We all fall. Falling is part of being human. The question is, not "will I fall?" but "when I fall, how quickly can I course correct and what can I learn from the experience?" Falling can either destroy you or make you stronger. Learn from every experience. Get back on your horse as quickly as possible. Get back on a more informed rider. Don't snowball. One cookie is not the same as five cookies. One missed workout is not the same as three missed workouts.

3. Don't let your "norms" change.


Long days filled with holiday obligations (especially in dark, cold climates) are stressful for the body and mind. Thriving requires better, not worse, nutritional choices.

It is hard enough to motivate oneself to get to the gym and make healthy food choices in the best of circumstances, let alone when the body is lacking critical vitamins and minerals (e.g., surviving on alcohol and leftover Halloween candy).

For example, deficiencies in vitamin D can contribute to chronic pain, chronic kidney disease, osteoporosis, parathyroid gland dysregulation, and poor eyesight and hearing. Who needs chronic pain or thyroid irregularities (i.e. exhaustion) when trying to survive family Christmas?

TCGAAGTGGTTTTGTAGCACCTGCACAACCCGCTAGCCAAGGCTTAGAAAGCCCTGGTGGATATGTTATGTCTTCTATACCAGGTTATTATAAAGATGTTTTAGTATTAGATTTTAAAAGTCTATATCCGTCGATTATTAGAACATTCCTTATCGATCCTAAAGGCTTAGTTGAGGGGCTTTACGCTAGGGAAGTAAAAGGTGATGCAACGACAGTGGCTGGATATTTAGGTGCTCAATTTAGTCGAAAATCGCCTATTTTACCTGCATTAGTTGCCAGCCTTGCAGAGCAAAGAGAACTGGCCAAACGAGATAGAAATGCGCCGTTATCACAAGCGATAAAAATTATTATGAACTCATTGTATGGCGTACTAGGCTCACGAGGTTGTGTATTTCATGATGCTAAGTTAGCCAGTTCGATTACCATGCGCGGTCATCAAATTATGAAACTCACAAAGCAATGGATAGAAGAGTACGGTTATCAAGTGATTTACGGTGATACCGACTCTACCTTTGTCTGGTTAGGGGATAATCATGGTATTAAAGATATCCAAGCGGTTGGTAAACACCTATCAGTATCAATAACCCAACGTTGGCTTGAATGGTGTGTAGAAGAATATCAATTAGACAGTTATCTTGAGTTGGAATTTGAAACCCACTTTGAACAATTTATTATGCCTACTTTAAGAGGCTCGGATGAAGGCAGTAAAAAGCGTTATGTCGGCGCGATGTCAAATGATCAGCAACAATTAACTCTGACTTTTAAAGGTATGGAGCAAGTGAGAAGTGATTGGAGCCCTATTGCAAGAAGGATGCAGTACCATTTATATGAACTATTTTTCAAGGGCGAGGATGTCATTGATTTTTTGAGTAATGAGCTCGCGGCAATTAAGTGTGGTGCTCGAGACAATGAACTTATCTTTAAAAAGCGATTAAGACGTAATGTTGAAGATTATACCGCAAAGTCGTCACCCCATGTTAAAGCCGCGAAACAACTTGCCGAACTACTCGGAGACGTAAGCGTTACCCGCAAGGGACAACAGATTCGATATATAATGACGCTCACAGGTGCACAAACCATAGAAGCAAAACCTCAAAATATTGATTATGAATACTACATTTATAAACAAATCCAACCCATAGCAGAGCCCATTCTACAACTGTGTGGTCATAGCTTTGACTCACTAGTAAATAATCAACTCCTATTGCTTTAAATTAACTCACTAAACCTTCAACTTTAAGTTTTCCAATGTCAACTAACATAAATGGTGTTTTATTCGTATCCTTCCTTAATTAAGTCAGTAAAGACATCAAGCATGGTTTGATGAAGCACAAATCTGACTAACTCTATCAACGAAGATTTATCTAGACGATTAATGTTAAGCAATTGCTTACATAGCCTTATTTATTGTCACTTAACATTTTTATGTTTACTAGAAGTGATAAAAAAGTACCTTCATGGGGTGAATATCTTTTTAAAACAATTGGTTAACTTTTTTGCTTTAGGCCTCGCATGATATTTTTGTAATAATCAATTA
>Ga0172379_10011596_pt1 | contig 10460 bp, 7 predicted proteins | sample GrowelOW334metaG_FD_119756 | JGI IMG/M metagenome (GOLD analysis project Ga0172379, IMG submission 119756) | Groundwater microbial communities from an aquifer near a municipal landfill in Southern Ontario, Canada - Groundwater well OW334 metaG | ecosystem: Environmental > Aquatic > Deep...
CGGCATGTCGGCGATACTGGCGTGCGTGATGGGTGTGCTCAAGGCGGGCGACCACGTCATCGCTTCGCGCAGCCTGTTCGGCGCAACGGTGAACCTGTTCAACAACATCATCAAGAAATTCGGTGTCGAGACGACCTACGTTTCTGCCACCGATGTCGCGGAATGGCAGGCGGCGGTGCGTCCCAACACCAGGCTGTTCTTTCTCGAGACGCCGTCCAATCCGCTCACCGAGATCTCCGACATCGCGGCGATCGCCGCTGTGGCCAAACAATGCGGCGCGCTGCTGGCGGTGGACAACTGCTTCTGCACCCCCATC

Of course you are too busy to work out if you don't carve out time.

Indulge and enjoy yourself, but sugary and nutritionally vapid foods should still be "special" — not hourly occurrences. Whenever possible, fill your body with the nutrients it needs to be its best self — only then will you have a fighting chance of having the energy to get to the gym and actually enjoy your social interactions.

Talk to your doctor if your concerned about energy and/or mood. Request blood work, especially if you're pregnant. With awareness comes choice. Only once you know you're low in a critical vitamin, such as iron or vitamin D, can you decide on the appropriate course of action — supplementation, diet etc.


4. Make healthy choices convenient and unhealthy choices utterly inconvenient.


Create a plan that makes healthy choices convenient (hard-boil eggs to grab for breakfast and put out gym clothes before bed) and unhealthy choices inconvenient (throw out Halloween candy).